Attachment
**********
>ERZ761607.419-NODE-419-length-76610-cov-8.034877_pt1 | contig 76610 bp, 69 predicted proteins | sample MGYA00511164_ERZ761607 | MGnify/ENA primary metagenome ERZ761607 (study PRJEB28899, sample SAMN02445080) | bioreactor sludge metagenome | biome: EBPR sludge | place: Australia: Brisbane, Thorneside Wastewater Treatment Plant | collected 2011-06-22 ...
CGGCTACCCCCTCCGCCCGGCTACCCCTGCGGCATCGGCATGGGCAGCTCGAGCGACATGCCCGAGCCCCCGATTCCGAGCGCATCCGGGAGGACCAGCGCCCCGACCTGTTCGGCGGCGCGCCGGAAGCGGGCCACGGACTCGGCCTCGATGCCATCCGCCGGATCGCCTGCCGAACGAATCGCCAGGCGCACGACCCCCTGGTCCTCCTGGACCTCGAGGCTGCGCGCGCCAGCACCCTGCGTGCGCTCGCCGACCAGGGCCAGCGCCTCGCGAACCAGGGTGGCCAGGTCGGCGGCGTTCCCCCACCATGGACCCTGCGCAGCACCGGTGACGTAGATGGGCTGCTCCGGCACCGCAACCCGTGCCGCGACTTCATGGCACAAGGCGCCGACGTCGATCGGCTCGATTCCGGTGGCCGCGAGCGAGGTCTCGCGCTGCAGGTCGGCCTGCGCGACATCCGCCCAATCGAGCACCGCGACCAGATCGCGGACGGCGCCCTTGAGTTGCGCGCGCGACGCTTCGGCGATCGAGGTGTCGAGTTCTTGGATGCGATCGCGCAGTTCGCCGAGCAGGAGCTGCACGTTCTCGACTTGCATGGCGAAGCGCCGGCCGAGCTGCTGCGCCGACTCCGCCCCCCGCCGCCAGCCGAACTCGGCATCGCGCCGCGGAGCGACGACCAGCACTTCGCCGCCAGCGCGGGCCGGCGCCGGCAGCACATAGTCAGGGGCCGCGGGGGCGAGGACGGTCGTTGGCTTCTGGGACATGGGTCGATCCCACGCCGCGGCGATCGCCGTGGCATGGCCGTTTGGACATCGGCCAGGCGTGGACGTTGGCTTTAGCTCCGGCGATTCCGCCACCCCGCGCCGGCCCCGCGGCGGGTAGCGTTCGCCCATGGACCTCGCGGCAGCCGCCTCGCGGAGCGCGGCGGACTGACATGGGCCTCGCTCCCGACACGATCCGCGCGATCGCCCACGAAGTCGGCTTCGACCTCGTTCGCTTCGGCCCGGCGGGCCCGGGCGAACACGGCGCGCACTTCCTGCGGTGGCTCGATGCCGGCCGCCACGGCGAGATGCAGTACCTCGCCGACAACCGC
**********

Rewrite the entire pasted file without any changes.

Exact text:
>ERZ761607.419-NODE-419-length-76610-cov-8.034877_pt1 | contig 76610 bp, 69 predicted proteins | sample MGYA00511164_ERZ761607 | MGnify/ENA primary metagenome ERZ761607 (study PRJEB28899, sample SAMN02445080) | bioreactor sludge metagenome | biome: EBPR sludge | place: Australia: Brisbane, Thorneside Wastewater Treatment Plant | collected 2011-06-22 ...
CGGCTACCCCCTCCGCCCGGCTACCCCTGCGGCATCGGCATGGGCAGCTCGAGCGACATGCCCGAGCCCCCGATTCCGAGCGCATCCGGGAGGACCAGCGCCCCGACCTGTTCGGCGGCGCGCCGGAAGCGGGCCACGGACTCGGCCTCGATGCCATCCGCCGGATCGCCTGCCGAACGAATCGCCAGGCGCACGACCCCCTGGTCCTCCTGGACCTCGAGGCTGCGCGCGCCAGCACCCTGCGTGCGCTCGCCGACCAGGGCCAGCGCCTCGCGAACCAGGGTGGCCAGGTCGGCGGCGTTCCCCCACCATGGACCCTGCGCAGCACCGGTGACGTAGATGGGCTGCTCCGGCACCGCAACCCGTGCCGCGACTTCATGGCACAAGGCGCCGACGTCGATCGGCTCGATTCCGGTGGCCGCGAGCGAGGTCTCGCGCTGCAGGTCGGCCTGCGCGACATCCGCCCAATCGAGCACCGCGACCAGATCGCGGACGGCGCCCTTGAGTTGCGCGCGCGACGCTTCGGCGATCGAGGTGTCGAGTTCTTGGATGCGATCGCGCAGTTCGCCGAGCAGGAGCTGCACGTTCTCGACTTGCATGGCGAAGCGCCGGCCGAGCTGCTGCGCCGACTCCGCCCCCCGCCGCCAGCCGAACTCGGCATCGCGCCGCGGAGCGACGACCAGCACTTCGCCGCCAGCGCGGGCCGGCGCCGGCAGCACATAGTCAGGGGCCGCGGGGGCGAGGACGGTCGTTGGCTTCTGGGACATGGGTCGATCCCACGCCGCGGCGATCGCCGTGGCATGGCCGTTTGGACATCGGCCAGGCGTGGACGTTGGCTTTAGCTCCGGCGATTCCGCCACCCCGCGCCGGCCCCGCGGCGGGTAGCGTTCGCCCATGGACCTCGCGGCAGCCGCCTCGCGGAGCGCGGCGGACTGACATGGGCCTCGCTCCCGACACGATCCGCGCGATCGCCCACGAAGTCGGCTTCGACCTCGTTCGCTTCGGCCCGGCGGGCCCGGGCGAACACGGCGCGCACTTCCTGCGGTGGCTCGATGCCGGCCGCCACGGCGAGATGCAGTACCTCGCCGACAACCGC